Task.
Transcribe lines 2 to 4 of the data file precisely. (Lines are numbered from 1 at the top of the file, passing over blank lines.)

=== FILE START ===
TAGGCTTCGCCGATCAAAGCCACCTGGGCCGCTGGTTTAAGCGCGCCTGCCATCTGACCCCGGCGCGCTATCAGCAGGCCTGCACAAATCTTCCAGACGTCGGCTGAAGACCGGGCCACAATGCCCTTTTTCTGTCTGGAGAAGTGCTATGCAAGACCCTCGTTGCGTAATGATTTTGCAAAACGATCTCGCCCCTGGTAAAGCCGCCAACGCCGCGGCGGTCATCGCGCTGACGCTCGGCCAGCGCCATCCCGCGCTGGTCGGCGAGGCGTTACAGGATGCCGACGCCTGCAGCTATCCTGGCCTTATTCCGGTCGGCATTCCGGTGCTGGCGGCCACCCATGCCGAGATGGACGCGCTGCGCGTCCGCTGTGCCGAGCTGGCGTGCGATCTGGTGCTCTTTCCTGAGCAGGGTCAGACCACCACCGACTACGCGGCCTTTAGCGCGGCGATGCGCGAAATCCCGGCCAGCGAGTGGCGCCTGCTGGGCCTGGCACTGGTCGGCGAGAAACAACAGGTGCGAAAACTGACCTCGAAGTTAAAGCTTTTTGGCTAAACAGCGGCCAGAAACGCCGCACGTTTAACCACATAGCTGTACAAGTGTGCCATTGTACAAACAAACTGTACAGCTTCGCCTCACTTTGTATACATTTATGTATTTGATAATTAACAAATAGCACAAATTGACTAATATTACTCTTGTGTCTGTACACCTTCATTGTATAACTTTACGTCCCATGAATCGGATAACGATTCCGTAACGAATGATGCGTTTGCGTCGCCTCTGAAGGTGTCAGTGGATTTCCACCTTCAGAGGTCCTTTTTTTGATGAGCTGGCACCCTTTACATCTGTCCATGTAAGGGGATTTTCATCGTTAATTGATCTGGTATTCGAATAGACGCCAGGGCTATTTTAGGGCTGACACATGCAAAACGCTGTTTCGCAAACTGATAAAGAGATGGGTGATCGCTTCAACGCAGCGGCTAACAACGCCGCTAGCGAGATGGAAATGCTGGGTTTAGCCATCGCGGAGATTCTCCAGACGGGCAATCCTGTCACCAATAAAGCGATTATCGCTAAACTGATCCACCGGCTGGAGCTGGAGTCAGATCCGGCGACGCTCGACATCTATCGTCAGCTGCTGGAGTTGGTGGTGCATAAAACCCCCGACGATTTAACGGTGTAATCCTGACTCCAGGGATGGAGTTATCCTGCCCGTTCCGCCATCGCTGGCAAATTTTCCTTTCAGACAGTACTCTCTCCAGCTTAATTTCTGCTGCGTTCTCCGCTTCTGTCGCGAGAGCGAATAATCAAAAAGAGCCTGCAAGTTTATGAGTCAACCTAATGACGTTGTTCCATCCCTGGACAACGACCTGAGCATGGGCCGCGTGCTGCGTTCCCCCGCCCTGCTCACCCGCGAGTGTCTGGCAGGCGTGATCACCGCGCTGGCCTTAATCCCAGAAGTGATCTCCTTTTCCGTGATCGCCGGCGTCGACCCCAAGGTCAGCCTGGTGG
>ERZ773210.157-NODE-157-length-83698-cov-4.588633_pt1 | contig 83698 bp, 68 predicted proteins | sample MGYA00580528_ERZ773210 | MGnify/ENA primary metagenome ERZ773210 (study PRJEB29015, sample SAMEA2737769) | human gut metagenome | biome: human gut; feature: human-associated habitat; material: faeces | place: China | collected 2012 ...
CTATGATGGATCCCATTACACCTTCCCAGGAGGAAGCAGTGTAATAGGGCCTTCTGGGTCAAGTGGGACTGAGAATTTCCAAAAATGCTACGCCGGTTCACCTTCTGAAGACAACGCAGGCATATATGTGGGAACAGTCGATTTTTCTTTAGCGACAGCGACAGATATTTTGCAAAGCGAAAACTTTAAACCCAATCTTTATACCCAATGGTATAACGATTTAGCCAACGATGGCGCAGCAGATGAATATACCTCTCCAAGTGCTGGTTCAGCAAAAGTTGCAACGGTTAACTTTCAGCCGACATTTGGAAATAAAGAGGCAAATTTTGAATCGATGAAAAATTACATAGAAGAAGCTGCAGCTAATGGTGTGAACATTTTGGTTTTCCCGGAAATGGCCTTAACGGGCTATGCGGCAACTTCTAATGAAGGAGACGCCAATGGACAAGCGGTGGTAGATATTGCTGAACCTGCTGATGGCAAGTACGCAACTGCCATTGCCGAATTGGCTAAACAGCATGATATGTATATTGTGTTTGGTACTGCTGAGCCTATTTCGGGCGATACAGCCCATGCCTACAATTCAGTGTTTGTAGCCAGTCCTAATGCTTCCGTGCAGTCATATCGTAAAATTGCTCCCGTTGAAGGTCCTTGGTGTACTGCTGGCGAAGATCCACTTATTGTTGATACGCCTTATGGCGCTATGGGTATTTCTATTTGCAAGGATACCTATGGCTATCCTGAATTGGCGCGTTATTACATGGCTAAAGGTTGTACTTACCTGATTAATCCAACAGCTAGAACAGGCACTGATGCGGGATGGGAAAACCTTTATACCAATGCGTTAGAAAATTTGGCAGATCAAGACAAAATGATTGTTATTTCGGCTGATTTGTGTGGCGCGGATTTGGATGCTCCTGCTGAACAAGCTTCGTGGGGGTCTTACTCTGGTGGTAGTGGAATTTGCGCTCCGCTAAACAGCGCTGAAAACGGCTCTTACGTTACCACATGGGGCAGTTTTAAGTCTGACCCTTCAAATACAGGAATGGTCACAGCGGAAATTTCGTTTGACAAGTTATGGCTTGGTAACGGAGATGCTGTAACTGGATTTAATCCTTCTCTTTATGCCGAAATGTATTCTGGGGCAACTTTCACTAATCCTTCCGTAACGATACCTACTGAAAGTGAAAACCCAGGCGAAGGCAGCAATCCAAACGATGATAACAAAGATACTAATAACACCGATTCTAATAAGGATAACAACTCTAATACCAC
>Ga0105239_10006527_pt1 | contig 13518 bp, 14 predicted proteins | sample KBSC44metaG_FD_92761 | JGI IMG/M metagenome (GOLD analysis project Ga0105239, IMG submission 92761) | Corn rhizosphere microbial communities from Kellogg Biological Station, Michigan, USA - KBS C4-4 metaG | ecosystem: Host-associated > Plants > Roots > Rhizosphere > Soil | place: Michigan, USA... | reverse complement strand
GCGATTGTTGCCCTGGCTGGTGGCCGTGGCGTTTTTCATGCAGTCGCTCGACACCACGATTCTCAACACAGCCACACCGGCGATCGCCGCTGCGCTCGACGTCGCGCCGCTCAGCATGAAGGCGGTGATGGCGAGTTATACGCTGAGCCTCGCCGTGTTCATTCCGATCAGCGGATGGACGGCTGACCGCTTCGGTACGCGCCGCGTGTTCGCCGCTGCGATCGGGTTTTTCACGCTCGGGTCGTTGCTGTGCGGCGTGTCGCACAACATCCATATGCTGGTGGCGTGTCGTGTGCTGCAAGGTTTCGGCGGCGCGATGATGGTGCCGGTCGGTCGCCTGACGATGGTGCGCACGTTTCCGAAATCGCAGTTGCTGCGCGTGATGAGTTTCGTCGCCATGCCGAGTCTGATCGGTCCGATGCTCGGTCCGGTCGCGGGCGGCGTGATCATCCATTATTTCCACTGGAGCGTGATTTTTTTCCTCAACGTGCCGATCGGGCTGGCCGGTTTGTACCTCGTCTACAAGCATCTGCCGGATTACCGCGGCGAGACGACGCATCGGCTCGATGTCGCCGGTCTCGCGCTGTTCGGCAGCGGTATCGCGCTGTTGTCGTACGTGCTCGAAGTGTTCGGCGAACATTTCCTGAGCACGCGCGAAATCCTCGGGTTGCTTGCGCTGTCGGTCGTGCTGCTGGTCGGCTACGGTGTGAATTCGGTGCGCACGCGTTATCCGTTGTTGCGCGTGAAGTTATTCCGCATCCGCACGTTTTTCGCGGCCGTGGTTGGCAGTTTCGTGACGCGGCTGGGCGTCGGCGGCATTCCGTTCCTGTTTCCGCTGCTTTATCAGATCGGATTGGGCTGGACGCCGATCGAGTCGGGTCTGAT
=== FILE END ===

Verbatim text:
>ERZ773210.157-NODE-157-length-83698-cov-4.588633_pt1 | contig 83698 bp, 68 predicted proteins | sample MGYA00580528_ERZ773210 | MGnify/ENA primary metagenome ERZ773210 (study PRJEB29015, sample SAMEA2737769) | human gut metagenome | biome: human gut; feature: human-associated habitat; material: faeces | place: China | collected 2012 ...
CTATGATGGATCCCATTACACCTTCCCAGGAGGAAGCAGTGTAATAGGGCCTTCTGGGTCAAGTGGGACTGAGAATTTCCAAAAATGCTACGCCGGTTCACCTTCTGAAGACAACGCAGGCATATATGTGGGAACAGTCGATTTTTCTTTAGCGACAGCGACAGATATTTTGCAAAGCGAAAACTTTAAACCCAATCTTTATACCCAATGGTATAACGATTTAGCCAACGATGGCGCAGCAGATGAATATACCTCTCCAAGTGCTGGTTCAGCAAAAGTTGCAACGGTTAACTTTCAGCCGACATTTGGAAATAAAGAGGCAAATTTTGAATCGATGAAAAATTACATAGAAGAAGCTGCAGCTAATGGTGTGAACATTTTGGTTTTCCCGGAAATGGCCTTAACGGGCTATGCGGCAACTTCTAATGAAGGAGACGCCAATGGACAAGCGGTGGTAGATATTGCTGAACCTGCTGATGGCAAGTACGCAACTGCCATTGCCGAATTGGCTAAACAGCATGATATGTATATTGTGTTTGGTACTGCTGAGCCTATTTCGGGCGATACAGCCCATGCCTACAATTCAGTGTTTGTAGCCAGTCCTAATGCTTCCGTGCAGTCATATCGTAAAATTGCTCCCGTTGAAGGTCCTTGGTGTACTGCTGGCGAAGATCCACTTATTGTTGATACGCCTTATGGCGCTATGGGTATTTCTATTTGCAAGGATACCTATGGCTATCCTGAATTGGCGCGTTATTACATGGCTAAAGGTTGTACTTACCTGATTAATCCAACAGCTAGAACAGGCACTGATGCGGGATGGGAAAACCTTTATACCAATGCGTTAGAAAATTTGGCAGATCAAGACAAAATGATTGTTATTTCGGCTGATTTGTGTGGCGCGGATTTGGATGCTCCTGCTGAACAAGCTTCGTGGGGGTCTTACTCTGGTGGTAGTGGAATTTGCGCTCCGCTAAACAGCGCTGAAAACGGCTCTTACGTTACCACATGGGGCAGTTTTAAGTCTGACCCTTCAAATACAGGAATGGTCACAGCGGAAATTTCGTTTGACAAGTTATGGCTTGGTAACGGAGATGCTGTAACTGGATTTAATCCTTCTCTTTATGCCGAAATGTATTCTGGGGCAACTTTCACTAATCCTTCCGTAACGATACCTACTGAAAGTGAAAACCCAGGCGAAGGCAGCAATCCAAACGATGATAACAAAGATACTAATAACACCGATTCTAATAAGGATAACAACTCTAATACCAC
>Ga0105239_10006527_pt1 | contig 13518 bp, 14 predicted proteins | sample KBSC44metaG_FD_92761 | JGI IMG/M metagenome (GOLD analysis project Ga0105239, IMG submission 92761) | Corn rhizosphere microbial communities from Kellogg Biological Station, Michigan, USA - KBS C4-4 metaG | ecosystem: Host-associated > Plants > Roots > Rhizosphere > Soil | place: Michigan, USA... | reverse complement strand